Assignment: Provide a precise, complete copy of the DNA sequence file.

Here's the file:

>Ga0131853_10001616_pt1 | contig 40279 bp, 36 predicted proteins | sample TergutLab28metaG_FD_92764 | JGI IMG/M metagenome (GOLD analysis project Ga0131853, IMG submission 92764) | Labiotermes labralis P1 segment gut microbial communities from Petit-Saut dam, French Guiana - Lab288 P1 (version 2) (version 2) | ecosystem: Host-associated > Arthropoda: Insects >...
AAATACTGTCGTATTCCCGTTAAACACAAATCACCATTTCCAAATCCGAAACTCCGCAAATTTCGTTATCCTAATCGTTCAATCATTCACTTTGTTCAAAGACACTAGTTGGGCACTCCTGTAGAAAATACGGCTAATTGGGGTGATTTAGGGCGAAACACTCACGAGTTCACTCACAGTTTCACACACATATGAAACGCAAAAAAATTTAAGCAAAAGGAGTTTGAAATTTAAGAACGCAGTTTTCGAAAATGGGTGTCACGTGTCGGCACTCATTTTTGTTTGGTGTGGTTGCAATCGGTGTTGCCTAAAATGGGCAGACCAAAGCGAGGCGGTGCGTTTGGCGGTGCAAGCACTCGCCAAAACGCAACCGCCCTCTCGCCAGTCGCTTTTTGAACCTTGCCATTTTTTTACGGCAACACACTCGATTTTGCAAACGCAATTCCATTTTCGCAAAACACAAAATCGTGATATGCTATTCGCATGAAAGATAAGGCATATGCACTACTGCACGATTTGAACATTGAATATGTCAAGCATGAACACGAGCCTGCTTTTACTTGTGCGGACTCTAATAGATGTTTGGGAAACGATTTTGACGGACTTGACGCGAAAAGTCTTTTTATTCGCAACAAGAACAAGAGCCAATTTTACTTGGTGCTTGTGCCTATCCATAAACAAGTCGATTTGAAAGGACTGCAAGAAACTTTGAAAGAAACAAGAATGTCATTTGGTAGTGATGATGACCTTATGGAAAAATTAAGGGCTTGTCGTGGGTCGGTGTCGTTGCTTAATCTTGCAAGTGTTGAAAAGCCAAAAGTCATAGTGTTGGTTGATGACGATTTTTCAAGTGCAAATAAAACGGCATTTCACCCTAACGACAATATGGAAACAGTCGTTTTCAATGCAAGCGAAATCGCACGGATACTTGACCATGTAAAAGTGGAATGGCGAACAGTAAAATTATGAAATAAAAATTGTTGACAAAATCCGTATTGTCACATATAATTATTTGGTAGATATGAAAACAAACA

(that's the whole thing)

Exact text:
>Ga0131853_10001616_pt1 | contig 40279 bp, 36 predicted proteins | sample TergutLab28metaG_FD_92764 | JGI IMG/M metagenome (GOLD analysis project Ga0131853, IMG submission 92764) | Labiotermes labralis P1 segment gut microbial communities from Petit-Saut dam, French Guiana - Lab288 P1 (version 2) (version 2) | ecosystem: Host-associated > Arthropoda: Insects >...
AAATACTGTCGTATTCCCGTTAAACACAAATCACCATTTCCAAATCCGAAACTCCGCAAATTTCGTTATCCTAATCGTTCAATCATTCACTTTGTTCAAAGACACTAGTTGGGCACTCCTGTAGAAAATACGGCTAATTGGGGTGATTTAGGGCGAAACACTCACGAGTTCACTCACAGTTTCACACACATATGAAACGCAAAAAAATTTAAGCAAAAGGAGTTTGAAATTTAAGAACGCAGTTTTCGAAAATGGGTGTCACGTGTCGGCACTCATTTTTGTTTGGTGTGGTTGCAATCGGTGTTGCCTAAAATGGGCAGACCAAAGCGAGGCGGTGCGTTTGGCGGTGCAAGCACTCGCCAAAACGCAACCGCCCTCTCGCCAGTCGCTTTTTGAACCTTGCCATTTTTTTACGGCAACACACTCGATTTTGCAAACGCAATTCCATTTTCGCAAAACACAAAATCGTGATATGCTATTCGCATGAAAGATAAGGCATATGCACTACTGCACGATTTGAACATTGAATATGTCAAGCATGAACACGAGCCTGCTTTTACTTGTGCGGACTCTAATAGATGTTTGGGAAACGATTTTGACGGACTTGACGCGAAAAGTCTTTTTATTCGCAACAAGAACAAGAGCCAATTTTACTTGGTGCTTGTGCCTATCCATAAACAAGTCGATTTGAAAGGACTGCAAGAAACTTTGAAAGAAACAAGAATGTCATTTGGTAGTGATGATGACCTTATGGAAAAATTAAGGGCTTGTCGTGGGTCGGTGTCGTTGCTTAATCTTGCAAGTGTTGAAAAGCCAAAAGTCATAGTGTTGGTTGATGACGATTTTTCAAGTGCAAATAAAACGGCATTTCACCCTAACGACAATATGGAAACAGTCGTTTTCAATGCAAGCGAAATCGCACGGATACTTGACCATGTAAAAGTGGAATGGCGAACAGTAAAATTATGAAATAAAAATTGTTGACAAAATCCGTATTGTCACATATAATTATTTGGTAGATATGAAAACAAACA